There isn’t a day in my practice as an executive coach that my Black Indigenous People of Color BIPOC clients don’t ask me about Executive Presence.
The inquiry is about, “How do I have a better Executive Presence?”
I’m often at a loss for words because of the concern and the anxiety around showing one’s EP (Executive Presence).
The next thing that I say is, “How do you know you do not have it?”
The clients will often say, “My manager said during my performance review that I need to work on it” or “I know it is important for me to get the promotion.”
I then say, “ Yes, it is an important quality to have but it shouldn’t keep you from being promoted.” The silence after I make that statement says a lot.
We live in a culture that is obsessed with the powerful and the influential.
Any given day, we read think pieces about Jeff Bezos’ leadership principles or Elon Musk’s views on cryptocurrency; let’s not forget Mark Zuckerberg’s thoughts on any subject matter.
We want to be invited to the parties hosted by any of these three men.
People are infatuated for all sorts of reasons, but one thing they do have in common is they are white, male and all attended Ivy League schools.
These men represent what it means to be a founder and a great leader in an organization. However, these men do not represent most of my clients.
Most of my clients are BIPOC (Black, Indigenous People of Color), and their stories are rich and complex. They are smart, innovative, curious, driven, collaborative, critical thinkers, great communicators, inspirational and empathetic.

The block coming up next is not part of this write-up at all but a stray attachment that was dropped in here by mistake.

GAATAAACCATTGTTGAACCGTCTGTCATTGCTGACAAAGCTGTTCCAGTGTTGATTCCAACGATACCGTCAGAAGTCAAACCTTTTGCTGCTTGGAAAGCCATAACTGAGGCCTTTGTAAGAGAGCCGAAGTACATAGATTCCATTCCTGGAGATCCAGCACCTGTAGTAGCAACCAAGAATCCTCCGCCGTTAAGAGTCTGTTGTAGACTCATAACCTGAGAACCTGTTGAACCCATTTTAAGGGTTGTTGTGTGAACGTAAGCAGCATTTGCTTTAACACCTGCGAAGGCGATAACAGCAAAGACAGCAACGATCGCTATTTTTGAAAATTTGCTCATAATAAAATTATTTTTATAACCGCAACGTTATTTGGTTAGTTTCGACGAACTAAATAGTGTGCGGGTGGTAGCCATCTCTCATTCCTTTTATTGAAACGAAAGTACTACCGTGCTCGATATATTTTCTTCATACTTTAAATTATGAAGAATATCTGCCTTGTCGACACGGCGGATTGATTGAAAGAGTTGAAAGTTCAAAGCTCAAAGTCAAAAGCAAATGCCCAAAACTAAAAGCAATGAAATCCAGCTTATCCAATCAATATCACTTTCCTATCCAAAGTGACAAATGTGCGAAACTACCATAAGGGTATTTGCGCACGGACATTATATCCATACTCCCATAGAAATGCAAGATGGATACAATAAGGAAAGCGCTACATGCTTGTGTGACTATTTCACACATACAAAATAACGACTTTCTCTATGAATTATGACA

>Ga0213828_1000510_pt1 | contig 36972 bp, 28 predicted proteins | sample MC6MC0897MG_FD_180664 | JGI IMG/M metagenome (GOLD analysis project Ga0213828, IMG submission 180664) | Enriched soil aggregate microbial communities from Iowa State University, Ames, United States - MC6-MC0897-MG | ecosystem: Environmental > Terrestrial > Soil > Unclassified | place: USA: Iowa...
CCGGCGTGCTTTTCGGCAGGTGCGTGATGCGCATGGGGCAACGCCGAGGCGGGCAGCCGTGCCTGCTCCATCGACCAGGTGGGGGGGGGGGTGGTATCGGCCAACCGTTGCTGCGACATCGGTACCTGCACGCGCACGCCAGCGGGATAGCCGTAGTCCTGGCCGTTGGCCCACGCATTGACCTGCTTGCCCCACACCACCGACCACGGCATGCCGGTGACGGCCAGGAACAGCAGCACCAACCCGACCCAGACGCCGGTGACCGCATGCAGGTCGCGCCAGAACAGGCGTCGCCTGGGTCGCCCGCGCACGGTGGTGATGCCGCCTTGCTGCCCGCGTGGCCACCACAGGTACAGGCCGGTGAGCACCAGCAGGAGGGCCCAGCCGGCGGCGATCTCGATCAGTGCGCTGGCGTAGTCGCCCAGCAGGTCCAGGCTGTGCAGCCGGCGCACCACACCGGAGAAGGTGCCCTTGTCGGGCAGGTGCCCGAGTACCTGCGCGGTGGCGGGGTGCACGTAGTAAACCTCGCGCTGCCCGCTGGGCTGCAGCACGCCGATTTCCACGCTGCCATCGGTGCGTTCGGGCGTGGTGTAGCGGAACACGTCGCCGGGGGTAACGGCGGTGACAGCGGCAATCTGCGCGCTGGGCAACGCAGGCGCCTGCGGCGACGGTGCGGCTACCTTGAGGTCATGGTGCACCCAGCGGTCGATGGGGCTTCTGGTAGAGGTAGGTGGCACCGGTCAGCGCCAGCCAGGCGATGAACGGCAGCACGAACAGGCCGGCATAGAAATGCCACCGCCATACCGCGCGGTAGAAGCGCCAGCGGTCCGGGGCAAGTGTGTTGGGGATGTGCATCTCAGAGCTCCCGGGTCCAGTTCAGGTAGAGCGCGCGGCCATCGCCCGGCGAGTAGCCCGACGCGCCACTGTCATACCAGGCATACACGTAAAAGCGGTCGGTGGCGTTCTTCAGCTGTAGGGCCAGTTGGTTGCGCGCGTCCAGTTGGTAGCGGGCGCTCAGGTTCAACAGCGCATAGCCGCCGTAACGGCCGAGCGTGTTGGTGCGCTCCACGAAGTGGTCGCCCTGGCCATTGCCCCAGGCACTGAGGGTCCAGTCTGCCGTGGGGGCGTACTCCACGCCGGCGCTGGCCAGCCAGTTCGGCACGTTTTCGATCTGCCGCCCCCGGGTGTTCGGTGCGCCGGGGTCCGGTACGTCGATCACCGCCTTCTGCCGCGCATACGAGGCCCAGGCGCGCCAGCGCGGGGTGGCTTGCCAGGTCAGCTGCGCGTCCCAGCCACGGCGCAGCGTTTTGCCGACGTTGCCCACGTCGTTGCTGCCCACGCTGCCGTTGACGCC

Yet, they are walking around assuming they do not have an executive presence. If those aren’t the characteristics of someone with EP then what else is missing?
They all have a growth mindset and are flexible, agile, and know-how to pivot. Change doesn’t scare them, and you can’t outwork them.
So, what is going on with this “I don’t have an executive presence?”
Do organizations think that the three men in the previous paragraphs are the gold standard of leadership?
They do fit a particular archetype: Male, Rich, White, and Visionary.
Are we expecting BIPOC people to act like rich white males at work?
Who models Executive Presence?
What is so special about executive presence? The Bates Model of EP considers that there are three dimensions to consider: Character, Substance, and Style.
I often refer to this when I am thinking about how to help my client work through what EP is. However, as necessary as this model is, it still lacks the context of what it means to be a BIPOC in an organization. So, I do not start with their model.
I start by asking them “How do you want your colleagues to experience you?” Most take a moment and ponder the question.
It is important to start here because I want my clients to remember the qualities they possess. See, when we are told we lack something, we often fail to remember what we do have.
This memory helps to reignite their confidence. The client will inevitably say things like, “I want them to experience me as resourceful, trustworthy competent, confident, clear, powerful, smart, and knowledgeable.”
Then, I say “So tell me why you are struggling with EP.”
They laugh because they know deep down that they embody it.
This isn’t to say that there aren’t areas of opportunities for them we all have room to grow. What it does say is that you are not starting from a deficiency.